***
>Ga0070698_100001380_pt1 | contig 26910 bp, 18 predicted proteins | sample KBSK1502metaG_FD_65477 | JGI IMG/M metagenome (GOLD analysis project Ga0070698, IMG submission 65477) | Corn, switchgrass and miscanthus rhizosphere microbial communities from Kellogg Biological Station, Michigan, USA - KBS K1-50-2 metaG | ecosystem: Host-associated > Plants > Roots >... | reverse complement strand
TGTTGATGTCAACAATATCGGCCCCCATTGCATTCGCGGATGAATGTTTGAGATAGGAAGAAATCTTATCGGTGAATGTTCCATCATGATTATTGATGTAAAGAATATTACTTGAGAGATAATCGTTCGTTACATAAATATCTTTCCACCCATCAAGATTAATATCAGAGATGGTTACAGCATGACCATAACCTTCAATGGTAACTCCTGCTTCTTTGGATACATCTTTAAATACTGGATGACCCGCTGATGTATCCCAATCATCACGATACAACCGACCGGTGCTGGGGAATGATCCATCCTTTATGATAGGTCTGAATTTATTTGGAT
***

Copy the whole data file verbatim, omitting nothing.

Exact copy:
>Ga0070698_100001380_pt1 | contig 26910 bp, 18 predicted proteins | sample KBSK1502metaG_FD_65477 | JGI IMG/M metagenome (GOLD analysis project Ga0070698, IMG submission 65477) | Corn, switchgrass and miscanthus rhizosphere microbial communities from Kellogg Biological Station, Michigan, USA - KBS K1-50-2 metaG | ecosystem: Host-associated > Plants > Roots >... | reverse complement strand
TGTTGATGTCAACAATATCGGCCCCCATTGCATTCGCGGATGAATGTTTGAGATAGGAAGAAATCTTATCGGTGAATGTTCCATCATGATTATTGATGTAAAGAATATTACTTGAGAGATAATCGTTCGTTACATAAATATCTTTCCACCCATCAAGATTAATATCAGAGATGGTTACAGCATGACCATAACCTTCAATGGTAACTCCTGCTTCTTTGGATACATCTTTAAATACTGGATGACCCGCTGATGTATCCCAATCATCACGATACAACCGACCGGTGCTGGGGAATGATCCATCCTTTATGATAGGTCTGAATTTATTTGGAT